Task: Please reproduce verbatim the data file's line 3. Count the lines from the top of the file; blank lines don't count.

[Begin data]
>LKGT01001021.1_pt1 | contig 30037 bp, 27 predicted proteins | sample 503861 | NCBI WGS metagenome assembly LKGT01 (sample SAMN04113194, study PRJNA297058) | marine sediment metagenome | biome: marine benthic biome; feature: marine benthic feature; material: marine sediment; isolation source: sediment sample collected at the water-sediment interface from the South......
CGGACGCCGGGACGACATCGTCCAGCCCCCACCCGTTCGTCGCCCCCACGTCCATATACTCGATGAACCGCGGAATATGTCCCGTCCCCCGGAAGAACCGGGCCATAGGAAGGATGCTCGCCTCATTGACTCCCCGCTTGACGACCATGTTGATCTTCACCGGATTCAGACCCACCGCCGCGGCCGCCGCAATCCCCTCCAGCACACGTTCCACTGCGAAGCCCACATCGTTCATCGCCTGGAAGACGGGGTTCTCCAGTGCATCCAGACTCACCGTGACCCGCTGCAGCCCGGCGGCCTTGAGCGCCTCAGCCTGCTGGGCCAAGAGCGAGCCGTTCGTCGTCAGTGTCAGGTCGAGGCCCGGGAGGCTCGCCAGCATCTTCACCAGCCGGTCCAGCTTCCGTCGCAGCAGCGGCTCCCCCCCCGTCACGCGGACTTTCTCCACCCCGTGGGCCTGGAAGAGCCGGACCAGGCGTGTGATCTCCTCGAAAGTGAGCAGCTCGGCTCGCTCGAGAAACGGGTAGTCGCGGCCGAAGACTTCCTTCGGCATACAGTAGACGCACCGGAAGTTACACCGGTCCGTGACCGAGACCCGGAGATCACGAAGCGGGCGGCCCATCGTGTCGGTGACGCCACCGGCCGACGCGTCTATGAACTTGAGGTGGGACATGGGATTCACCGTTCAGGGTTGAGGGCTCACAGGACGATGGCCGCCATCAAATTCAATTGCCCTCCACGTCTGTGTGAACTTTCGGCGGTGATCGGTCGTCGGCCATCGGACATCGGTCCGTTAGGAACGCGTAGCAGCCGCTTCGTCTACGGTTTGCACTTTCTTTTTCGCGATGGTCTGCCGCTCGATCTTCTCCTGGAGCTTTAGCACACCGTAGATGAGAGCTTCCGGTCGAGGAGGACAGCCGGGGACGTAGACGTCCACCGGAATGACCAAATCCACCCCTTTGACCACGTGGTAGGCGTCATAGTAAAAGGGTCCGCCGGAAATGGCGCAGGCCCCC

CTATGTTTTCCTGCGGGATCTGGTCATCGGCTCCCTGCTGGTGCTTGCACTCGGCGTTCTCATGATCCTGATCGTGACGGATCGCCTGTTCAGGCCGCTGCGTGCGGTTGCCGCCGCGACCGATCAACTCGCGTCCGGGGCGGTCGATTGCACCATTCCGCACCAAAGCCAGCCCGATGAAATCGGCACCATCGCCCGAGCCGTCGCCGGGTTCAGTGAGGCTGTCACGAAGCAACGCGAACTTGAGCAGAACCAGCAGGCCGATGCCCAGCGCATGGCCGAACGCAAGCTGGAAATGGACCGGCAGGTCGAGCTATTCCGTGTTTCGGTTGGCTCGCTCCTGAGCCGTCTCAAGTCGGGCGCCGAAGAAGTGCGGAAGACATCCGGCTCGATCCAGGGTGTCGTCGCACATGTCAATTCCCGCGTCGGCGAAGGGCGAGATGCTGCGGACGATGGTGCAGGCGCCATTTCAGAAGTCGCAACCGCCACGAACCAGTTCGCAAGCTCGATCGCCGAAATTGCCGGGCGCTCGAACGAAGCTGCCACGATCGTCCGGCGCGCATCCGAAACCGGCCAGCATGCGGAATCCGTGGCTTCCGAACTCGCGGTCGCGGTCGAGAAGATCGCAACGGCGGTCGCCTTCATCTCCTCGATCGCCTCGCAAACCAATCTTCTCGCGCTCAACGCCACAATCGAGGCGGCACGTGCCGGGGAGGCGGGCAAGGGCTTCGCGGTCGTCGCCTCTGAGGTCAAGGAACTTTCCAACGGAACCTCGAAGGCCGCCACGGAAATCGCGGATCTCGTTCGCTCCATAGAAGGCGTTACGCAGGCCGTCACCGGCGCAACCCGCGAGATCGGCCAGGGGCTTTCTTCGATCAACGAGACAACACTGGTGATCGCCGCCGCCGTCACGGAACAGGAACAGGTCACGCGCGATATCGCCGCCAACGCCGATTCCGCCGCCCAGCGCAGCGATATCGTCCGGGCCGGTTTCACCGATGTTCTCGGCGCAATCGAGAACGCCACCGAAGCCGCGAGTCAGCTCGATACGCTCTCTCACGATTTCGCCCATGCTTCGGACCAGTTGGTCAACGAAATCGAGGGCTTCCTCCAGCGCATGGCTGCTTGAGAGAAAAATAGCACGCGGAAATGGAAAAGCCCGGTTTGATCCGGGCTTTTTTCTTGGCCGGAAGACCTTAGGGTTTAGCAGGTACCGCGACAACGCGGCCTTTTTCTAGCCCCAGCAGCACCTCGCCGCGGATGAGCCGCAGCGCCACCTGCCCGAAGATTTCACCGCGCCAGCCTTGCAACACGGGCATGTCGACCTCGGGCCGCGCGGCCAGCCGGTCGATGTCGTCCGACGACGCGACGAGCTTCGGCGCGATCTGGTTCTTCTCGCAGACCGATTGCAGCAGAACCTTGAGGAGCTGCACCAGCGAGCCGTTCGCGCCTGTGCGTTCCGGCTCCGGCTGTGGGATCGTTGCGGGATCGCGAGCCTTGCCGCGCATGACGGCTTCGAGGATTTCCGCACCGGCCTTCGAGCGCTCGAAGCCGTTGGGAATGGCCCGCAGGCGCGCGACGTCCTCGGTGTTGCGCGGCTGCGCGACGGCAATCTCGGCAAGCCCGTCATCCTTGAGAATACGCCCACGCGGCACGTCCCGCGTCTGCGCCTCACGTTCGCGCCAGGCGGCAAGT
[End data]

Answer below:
CTATGTTTTCCTGCGGGATCTGGTCATCGGCTCCCTGCTGGTGCTTGCACTCGGCGTTCTCATGATCCTGATCGTGACGGATCGCCTGTTCAGGCCGCTGCGTGCGGTTGCCGCCGCGACCGATCAACTCGCGTCCGGGGCGGTCGATTGCACCATTCCGCACCAAAGCCAGCCCGATGAAATCGGCACCATCGCCCGAGCCGTCGCCGGGTTCAGTGAGGCTGTCACGAAGCAACGCGAACTTGAGCAGAACCAGCAGGCCGATGCCCAGCGCATGGCCGAACGCAAGCTGGAAATGGACCGGCAGGTCGAGCTATTCCGTGTTTCGGTTGGCTCGCTCCTGAGCCGTCTCAAGTCGGGCGCCGAAGAAGTGCGGAAGACATCCGGCTCGATCCAGGGTGTCGTCGCACATGTCAATTCCCGCGTCGGCGAAGGGCGAGATGCTGCGGACGATGGTGCAGGCGCCATTTCAGAAGTCGCAACCGCCACGAACCAGTTCGCAAGCTCGATCGCCGAAATTGCCGGGCGCTCGAACGAAGCTGCCACGATCGTCCGGCGCGCATCCGAAACCGGCCAGCATGCGGAATCCGTGGCTTCCGAACTCGCGGTCGCGGTCGAGAAGATCGCAACGGCGGTCGCCTTCATCTCCTCGATCGCCTCGCAAACCAATCTTCTCGCGCTCAACGCCACAATCGAGGCGGCACGTGCCGGGGAGGCGGGCAAGGGCTTCGCGGTCGTCGCCTCTGAGGTCAAGGAACTTTCCAACGGAACCTCGAAGGCCGCCACGGAAATCGCGGATCTCGTTCGCTCCATAGAAGGCGTTACGCAGGCCGTCACCGGCGCAACCCGCGAGATCGGCCAGGGGCTTTCTTCGATCAACGAGACAACACTGGTGATCGCCGCCGCCGTCACGGAACAGGAACAGGTCACGCGCGATATCGCCGCCAACGCCGATTCCGCCGCCCAGCGCAGCGATATCGTCCGGGCCGGTTTCACCGATGTTCTCGGCGCAATCGAGAACGCCACCGAAGCCGCGAGTCAGCTCGATACGCTCTCTCACGATTTCGCCCATGCTTCGGACCAGTTGGTCAACGAAATCGAGGGCTTCCTCCAGCGCATGGCTGCTTGAGAGAAAAATAGCACGCGGAAATGGAAAAGCCCGGTTTGATCCGGGCTTTTTTCTTGGCCGGAAGACCTTAGGGTTTAGCAGGTACCGCGACAACGCGGCCTTTTTCTAGCCCCAGCAGCACCTCGCCGCGGATGAGCCGCAGCGCCACCTGCCCGAAGATTTCACCGCGCCAGCCTTGCAACACGGGCATGTCGACCTCGGGCCGCGCGGCCAGCCGGTCGATGTCGTCCGACGACGCGACGAGCTTCGGCGCGATCTGGTTCTTCTCGCAGACCGATTGCAGCAGAACCTTGAGGAGCTGCACCAGCGAGCCGTTCGCGCCTGTGCGTTCCGGCTCCGGCTGTGGGATCGTTGCGGGATCGCGAGCCTTGCCGCGCATGACGGCTTCGAGGATTTCCGCACCGGCCTTCGAGCGCTCGAAGCCGTTGGGAATGGCCCGCAGGCGCGCGACGTCCTCGGTGTTGCGCGGCTGCGCGACGGCAATCTCGGCAAGCCCGTCATCCTTGAGAATACGCCCACGCGGCACGTCCCGCGTCTGCGCCTCACGTTCGCGCCAGGCGGCAAGT